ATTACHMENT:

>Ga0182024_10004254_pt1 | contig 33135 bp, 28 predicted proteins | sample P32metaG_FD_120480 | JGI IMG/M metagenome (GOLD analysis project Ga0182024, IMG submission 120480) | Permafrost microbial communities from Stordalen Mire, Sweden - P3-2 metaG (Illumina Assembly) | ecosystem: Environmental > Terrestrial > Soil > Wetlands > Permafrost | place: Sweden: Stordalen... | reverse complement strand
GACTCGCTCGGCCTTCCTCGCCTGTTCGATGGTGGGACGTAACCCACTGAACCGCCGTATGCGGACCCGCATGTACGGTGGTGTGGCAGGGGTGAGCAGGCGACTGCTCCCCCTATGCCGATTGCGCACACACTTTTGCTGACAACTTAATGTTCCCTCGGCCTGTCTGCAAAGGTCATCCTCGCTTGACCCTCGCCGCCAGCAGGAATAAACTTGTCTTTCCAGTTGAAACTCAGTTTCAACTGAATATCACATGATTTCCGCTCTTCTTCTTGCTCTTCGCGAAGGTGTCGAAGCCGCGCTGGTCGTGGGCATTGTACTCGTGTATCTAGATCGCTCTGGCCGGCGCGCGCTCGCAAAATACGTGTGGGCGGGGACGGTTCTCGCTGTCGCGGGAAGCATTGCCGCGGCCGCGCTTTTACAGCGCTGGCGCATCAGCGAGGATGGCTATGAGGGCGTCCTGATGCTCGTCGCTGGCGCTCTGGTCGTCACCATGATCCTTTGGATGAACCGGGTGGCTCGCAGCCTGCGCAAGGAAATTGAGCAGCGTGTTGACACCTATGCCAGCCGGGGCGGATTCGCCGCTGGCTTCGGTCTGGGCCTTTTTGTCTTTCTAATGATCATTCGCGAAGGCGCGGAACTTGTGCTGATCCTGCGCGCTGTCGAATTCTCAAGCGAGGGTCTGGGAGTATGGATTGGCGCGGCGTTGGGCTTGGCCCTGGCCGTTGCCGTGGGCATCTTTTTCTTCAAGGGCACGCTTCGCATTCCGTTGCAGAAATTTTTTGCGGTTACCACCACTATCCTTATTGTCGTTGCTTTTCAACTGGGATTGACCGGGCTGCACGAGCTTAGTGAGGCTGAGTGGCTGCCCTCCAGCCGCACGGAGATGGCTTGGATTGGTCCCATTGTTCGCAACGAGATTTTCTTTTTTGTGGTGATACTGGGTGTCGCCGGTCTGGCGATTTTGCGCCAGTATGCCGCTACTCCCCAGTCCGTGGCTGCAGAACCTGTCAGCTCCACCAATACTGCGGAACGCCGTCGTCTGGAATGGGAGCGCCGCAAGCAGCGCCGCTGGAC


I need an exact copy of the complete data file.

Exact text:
>Ga0182024_10004254_pt1 | contig 33135 bp, 28 predicted proteins | sample P32metaG_FD_120480 | JGI IMG/M metagenome (GOLD analysis project Ga0182024, IMG submission 120480) | Permafrost microbial communities from Stordalen Mire, Sweden - P3-2 metaG (Illumina Assembly) | ecosystem: Environmental > Terrestrial > Soil > Wetlands > Permafrost | place: Sweden: Stordalen... | reverse complement strand
GACTCGCTCGGCCTTCCTCGCCTGTTCGATGGTGGGACGTAACCCACTGAACCGCCGTATGCGGACCCGCATGTACGGTGGTGTGGCAGGGGTGAGCAGGCGACTGCTCCCCCTATGCCGATTGCGCACACACTTTTGCTGACAACTTAATGTTCCCTCGGCCTGTCTGCAAAGGTCATCCTCGCTTGACCCTCGCCGCCAGCAGGAATAAACTTGTCTTTCCAGTTGAAACTCAGTTTCAACTGAATATCACATGATTTCCGCTCTTCTTCTTGCTCTTCGCGAAGGTGTCGAAGCCGCGCTGGTCGTGGGCATTGTACTCGTGTATCTAGATCGCTCTGGCCGGCGCGCGCTCGCAAAATACGTGTGGGCGGGGACGGTTCTCGCTGTCGCGGGAAGCATTGCCGCGGCCGCGCTTTTACAGCGCTGGCGCATCAGCGAGGATGGCTATGAGGGCGTCCTGATGCTCGTCGCTGGCGCTCTGGTCGTCACCATGATCCTTTGGATGAACCGGGTGGCTCGCAGCCTGCGCAAGGAAATTGAGCAGCGTGTTGACACCTATGCCAGCCGGGGCGGATTCGCCGCTGGCTTCGGTCTGGGCCTTTTTGTCTTTCTAATGATCATTCGCGAAGGCGCGGAACTTGTGCTGATCCTGCGCGCTGTCGAATTCTCAAGCGAGGGTCTGGGAGTATGGATTGGCGCGGCGTTGGGCTTGGCCCTGGCCGTTGCCGTGGGCATCTTTTTCTTCAAGGGCACGCTTCGCATTCCGTTGCAGAAATTTTTTGCGGTTACCACCACTATCCTTATTGTCGTTGCTTTTCAACTGGGATTGACCGGGCTGCACGAGCTTAGTGAGGCTGAGTGGCTGCCCTCCAGCCGCACGGAGATGGCTTGGATTGGTCCCATTGTTCGCAACGAGATTTTCTTTTTTGTGGTGATACTGGGTGTCGCCGGTCTGGCGATTTTGCGCCAGTATGCCGCTACTCCCCAGTCCGTGGCTGCAGAACCTGTCAGCTCCACCAATACTGCGGAACGCCGTCGTCTGGAATGGGAGCGCCGCAAGCAGCGCCGCTGGAC